The first-ever reissue of the private-press country-rock rarity by Colorado auto body painter, Marine, and garage band lifer Kenny Knight—he played in the original ’60s Black Flag—Crossroads recalls a homebrew American Beauty-era Grateful Dead in its world-weary, low-key mood and indelible songwriting. Faded, anxious, melancholy, and beautifully woozy, this out-of-time document belies its 1980 release date. Produced in cooperation with Numero Group, it features liner notes by writer and collector Michael Klausman and Kenny himself.
I was born in Atlanta, Georgia, the fifth of six children. In 1959, my family moved to Denver, and when I was eleven years old, I saw the Beatles on The Ed Sullivan Show. That did it for me; I had to have a guitar. After a lot of begging, my dad went to a pawnshop in Denver and bought me a flattop box. He thought it would sit in a corner somewhere; it did not. Not long after, I was approached by one of the better bands, the 13th Street Exit, who asked me to play bass for them. It was also about this same time, age eleven, when I began writing my own songs.
The 13th Street Exit guys and I used to go see this popular local band called the Moonrakers, who became Sugarloaf in later years. I wanted to play guitar like the lead player, Bob Webber, so I ended up taking lessons from him. Bob had a friend, Gene Chalk, and they both worked at Phillips Music, at 7th and Sheridan in Lakewood, Colorado. I’d take lessons from Gene when Bob wasn’t around. Gene was best friends with Randy Meisner of the Eagles. Bob, Gene, and Randy were in several bands together—Gene once told me, “every band I was in made it … after I left the band,” the most famous being Rick Nelson and the Stone Canyon Band. I kept in touch with Gene through the years until his death in 2009. He was a great guy and musician.
While with the 13th Street Exit, we played for George Romney at a campaign rally in 1967 when he was running for president. I was fourteen years old. The next garage band I was in, Black Flag, made national news when we played at the Brown Palace Hotel for Nelson Rockefeller in 1968 when he ran for President. Black Flag also did studio work for local label Band Box Records in Denver. While in Black Flag we would work local clubs, but only after having to get a work permit from the junior high school principal. Since we were all under age, a parent had to be with us at each gig, and the chaperone was primarily my dad. I remember that I told him I needed an electric bass, and the next day he bought me a 1963 Fender Jazz Bass from a pawnshop, and a Silvertone bass amp from Sears. In 1966, when I needed a guitar, he bought me a 1965 Epiphone Riviera ($1200), which I still have and love to play. To this day I have no idea how he came up with the money to buy that, as we were far from wealthy.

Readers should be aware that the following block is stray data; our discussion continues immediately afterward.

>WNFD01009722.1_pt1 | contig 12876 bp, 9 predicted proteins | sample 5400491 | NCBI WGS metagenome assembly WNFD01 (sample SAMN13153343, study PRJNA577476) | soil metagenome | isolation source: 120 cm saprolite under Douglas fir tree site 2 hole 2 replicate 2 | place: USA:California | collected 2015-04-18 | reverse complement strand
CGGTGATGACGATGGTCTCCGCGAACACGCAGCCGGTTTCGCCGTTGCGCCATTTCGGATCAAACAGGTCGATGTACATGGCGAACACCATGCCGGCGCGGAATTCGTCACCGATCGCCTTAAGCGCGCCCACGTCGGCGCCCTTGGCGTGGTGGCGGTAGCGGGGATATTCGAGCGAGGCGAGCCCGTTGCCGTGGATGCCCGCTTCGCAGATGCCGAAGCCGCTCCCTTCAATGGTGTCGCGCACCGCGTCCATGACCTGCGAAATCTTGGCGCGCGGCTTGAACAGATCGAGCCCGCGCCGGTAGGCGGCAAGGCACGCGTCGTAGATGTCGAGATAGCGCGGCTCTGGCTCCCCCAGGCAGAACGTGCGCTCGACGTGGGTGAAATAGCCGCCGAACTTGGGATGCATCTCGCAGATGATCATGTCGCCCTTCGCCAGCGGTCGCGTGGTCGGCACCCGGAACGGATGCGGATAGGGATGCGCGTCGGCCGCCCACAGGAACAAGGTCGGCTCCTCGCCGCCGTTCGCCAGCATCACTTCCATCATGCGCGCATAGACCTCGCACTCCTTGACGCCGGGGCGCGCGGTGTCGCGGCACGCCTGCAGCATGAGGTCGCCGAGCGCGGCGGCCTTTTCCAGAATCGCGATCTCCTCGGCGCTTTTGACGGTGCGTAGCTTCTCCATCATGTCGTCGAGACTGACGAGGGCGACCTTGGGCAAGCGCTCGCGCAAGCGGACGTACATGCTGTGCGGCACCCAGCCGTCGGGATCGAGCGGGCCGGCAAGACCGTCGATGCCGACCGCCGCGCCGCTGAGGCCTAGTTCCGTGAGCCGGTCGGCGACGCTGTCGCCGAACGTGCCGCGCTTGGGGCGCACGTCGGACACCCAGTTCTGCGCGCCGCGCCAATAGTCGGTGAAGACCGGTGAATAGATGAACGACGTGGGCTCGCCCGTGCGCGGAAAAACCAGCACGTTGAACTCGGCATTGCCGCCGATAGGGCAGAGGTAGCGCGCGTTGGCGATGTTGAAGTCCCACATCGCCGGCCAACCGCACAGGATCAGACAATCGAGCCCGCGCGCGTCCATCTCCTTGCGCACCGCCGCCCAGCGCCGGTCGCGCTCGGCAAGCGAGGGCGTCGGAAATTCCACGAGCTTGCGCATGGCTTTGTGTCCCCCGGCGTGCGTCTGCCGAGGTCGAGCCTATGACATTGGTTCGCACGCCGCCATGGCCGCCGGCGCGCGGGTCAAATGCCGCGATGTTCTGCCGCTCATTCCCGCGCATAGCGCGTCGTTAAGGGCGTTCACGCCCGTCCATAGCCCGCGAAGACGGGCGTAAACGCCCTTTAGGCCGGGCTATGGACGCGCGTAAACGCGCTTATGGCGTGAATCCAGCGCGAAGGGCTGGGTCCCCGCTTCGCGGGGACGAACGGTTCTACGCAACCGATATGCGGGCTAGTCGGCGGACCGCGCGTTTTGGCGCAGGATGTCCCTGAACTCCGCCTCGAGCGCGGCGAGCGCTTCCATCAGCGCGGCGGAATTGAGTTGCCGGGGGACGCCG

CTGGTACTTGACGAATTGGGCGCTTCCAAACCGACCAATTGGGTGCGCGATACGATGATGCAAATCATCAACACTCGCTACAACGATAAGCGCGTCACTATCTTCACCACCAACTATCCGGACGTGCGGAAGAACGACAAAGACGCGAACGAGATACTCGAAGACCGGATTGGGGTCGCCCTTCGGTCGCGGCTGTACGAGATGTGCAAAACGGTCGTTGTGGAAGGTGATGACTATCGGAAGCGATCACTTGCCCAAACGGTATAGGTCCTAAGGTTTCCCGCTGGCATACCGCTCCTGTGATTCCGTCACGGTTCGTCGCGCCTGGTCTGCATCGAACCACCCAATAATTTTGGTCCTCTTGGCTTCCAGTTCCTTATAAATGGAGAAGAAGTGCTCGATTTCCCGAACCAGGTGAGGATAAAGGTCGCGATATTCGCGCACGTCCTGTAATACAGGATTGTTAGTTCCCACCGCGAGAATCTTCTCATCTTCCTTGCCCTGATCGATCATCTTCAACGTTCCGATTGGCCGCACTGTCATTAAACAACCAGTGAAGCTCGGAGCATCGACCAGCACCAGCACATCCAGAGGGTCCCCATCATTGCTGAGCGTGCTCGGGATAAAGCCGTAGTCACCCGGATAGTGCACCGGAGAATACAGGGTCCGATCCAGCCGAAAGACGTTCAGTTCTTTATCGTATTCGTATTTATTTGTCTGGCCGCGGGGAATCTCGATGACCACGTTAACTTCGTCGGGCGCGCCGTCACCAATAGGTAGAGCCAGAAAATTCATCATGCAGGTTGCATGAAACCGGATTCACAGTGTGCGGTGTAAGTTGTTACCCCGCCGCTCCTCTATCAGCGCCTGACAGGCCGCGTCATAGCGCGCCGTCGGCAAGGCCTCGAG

In 1968, my older brother sent me a Youngbloods album from Vietnam. This was before the Youngbloods were famous. I played that album until I wore it out. I used to hang out at all the clubs in Denver to listen to all the music I could; I didn’t have a favorite genre, I just liked it all. Because I was there so often, I even had my own table at local hangout Dirty John’s. My favorite club, though, was the Family Dog, on Evans in Denver, which featured all the big groups such as Buffalo Springfield, Jefferson Airplane, Allman Joy (who went on to be the Allman Brothers), the Doors, and Jimi Hendrix.
In 1972, I joined the Marine Corps and was stationed in California at Camp Pendleton. I bought a guitar while there and would record songs on a small cassette player. Every once in a while I would take songs up to L.A. to try to find a publisher; I got close a few times, but not close enough. A guy from United Artists told me not to give up, to stay in California and keep going. However, I had to go back to Denver to help my parents, so music took a big vacation. I did buy a TEAC and recorded my own stuff as much as I could though, as often as I could.
My cousins had a duet group called Bev and Sylvia back in the ’50s and ’60s. They played pop and country, lived in Hollywood, played all over the world, and were friends with people like Buck Owens and the Ventures. When they came back to Denver, Sylvia (whose photo is on the album) bought an old home with a carriage house in the back. She fixed it up as a studio, and is the one who talked me into recording Crossroads. For months I would work twelve to fourteen hours as a painter at the auto-body shop I ran with my dad, then go to her place after work and record for hours. It was brutal. As we recorded, she would say, “maybe this needs a flute; I know just the person for that,” and would contact a musician to play on the album. On one song on the album I wanted a banjo part. Sylvia didn’t know anyone who played banjo, so I bought a banjo and a book and learned how to play it for that one song. Sandy Dodge, pictured on the album, played steel guitar. I’d seen him playing with a country band at a club in Denver called Pistol Pete’s and thought he was good, so after the set I asked if he would do some studio work. I think he did an excellent job.
I have continued to write and record songs from home studios through the years. I have always had a home studio, and I spend time there because I love to play. I have never really been interested in being a performer; my interest has always been to be a writer, and I cannot think of a time since I was eleven years old when a song was not running through my head. I have written and forgotten more songs than I can remember.
I would like to thank everyone involved in letting this album be heard. And most of all, thank YOU for wanting to listen to it.
- Goodbye, Goat; Hello, Monkey.
- Happy Release Day to The Weather Station and Kenny Knight.
- The Weather Station + Kenny Knight Albums Premiere via The NY Times + Stereogum.